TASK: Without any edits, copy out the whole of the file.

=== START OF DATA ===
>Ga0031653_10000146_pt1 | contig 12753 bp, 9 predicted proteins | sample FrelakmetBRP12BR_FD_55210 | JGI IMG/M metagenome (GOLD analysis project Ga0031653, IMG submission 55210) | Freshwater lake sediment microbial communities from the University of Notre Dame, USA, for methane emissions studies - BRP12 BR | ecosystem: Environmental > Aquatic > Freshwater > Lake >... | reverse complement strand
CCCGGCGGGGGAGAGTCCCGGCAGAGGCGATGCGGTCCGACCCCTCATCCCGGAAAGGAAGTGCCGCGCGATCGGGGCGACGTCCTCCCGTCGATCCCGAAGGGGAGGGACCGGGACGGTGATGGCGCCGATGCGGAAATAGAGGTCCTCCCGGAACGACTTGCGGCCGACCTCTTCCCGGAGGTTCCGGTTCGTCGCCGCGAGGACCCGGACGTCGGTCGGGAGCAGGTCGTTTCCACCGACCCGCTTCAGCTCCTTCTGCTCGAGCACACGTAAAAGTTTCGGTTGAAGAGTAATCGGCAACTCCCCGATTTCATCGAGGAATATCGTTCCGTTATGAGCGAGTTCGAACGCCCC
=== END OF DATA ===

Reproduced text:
>Ga0031653_10000146_pt1 | contig 12753 bp, 9 predicted proteins | sample FrelakmetBRP12BR_FD_55210 | JGI IMG/M metagenome (GOLD analysis project Ga0031653, IMG submission 55210) | Freshwater lake sediment microbial communities from the University of Notre Dame, USA, for methane emissions studies - BRP12 BR | ecosystem: Environmental > Aquatic > Freshwater > Lake >... | reverse complement strand
CCCGGCGGGGGAGAGTCCCGGCAGAGGCGATGCGGTCCGACCCCTCATCCCGGAAAGGAAGTGCCGCGCGATCGGGGCGACGTCCTCCCGTCGATCCCGAAGGGGAGGGACCGGGACGGTGATGGCGCCGATGCGGAAATAGAGGTCCTCCCGGAACGACTTGCGGCCGACCTCTTCCCGGAGGTTCCGGTTCGTCGCCGCGAGGACCCGGACGTCGGTCGGGAGCAGGTCGTTTCCACCGACCCGCTTCAGCTCCTTCTGCTCGAGCACACGTAAAAGTTTCGGTTGAAGAGTAATCGGCAACTCCCCGATTTCATCGAGGAATATCGTTCCGTTATGAGCGAGTTCGAACGCCCC